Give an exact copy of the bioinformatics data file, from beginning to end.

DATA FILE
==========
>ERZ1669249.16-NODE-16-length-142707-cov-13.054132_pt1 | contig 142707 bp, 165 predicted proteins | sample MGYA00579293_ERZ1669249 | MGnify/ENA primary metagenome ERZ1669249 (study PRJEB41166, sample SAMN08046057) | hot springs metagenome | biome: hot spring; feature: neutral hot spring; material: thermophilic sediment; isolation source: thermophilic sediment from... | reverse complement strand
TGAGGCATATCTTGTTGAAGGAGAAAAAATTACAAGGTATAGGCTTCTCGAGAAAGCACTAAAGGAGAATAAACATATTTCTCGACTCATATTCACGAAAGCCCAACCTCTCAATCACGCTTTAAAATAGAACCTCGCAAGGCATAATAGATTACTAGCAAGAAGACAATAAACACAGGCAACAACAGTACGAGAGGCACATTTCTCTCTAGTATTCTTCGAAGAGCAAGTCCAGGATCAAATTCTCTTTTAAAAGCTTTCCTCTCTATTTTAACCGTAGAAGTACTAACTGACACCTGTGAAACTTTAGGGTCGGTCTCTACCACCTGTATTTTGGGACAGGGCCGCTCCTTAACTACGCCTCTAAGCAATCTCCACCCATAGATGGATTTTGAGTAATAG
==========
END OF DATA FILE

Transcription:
>ERZ1669249.16-NODE-16-length-142707-cov-13.054132_pt1 | contig 142707 bp, 165 predicted proteins | sample MGYA00579293_ERZ1669249 | MGnify/ENA primary metagenome ERZ1669249 (study PRJEB41166, sample SAMN08046057) | hot springs metagenome | biome: hot spring; feature: neutral hot spring; material: thermophilic sediment; isolation source: thermophilic sediment from... | reverse complement strand
TGAGGCATATCTTGTTGAAGGAGAAAAAATTACAAGGTATAGGCTTCTCGAGAAAGCACTAAAGGAGAATAAACATATTTCTCGACTCATATTCACGAAAGCCCAACCTCTCAATCACGCTTTAAAATAGAACCTCGCAAGGCATAATAGATTACTAGCAAGAAGACAATAAACACAGGCAACAACAGTACGAGAGGCACATTTCTCTCTAGTATTCTTCGAAGAGCAAGTCCAGGATCAAATTCTCTTTTAAAAGCTTTCCTCTCTATTTTAACCGTAGAAGTACTAACTGACACCTGTGAAACTTTAGGGTCGGTCTCTACCACCTGTATTTTGGGACAGGGCCGCTCCTTAACTACGCCTCTAAGCAATCTCCACCCATAGATGGATTTTGAGTAATAG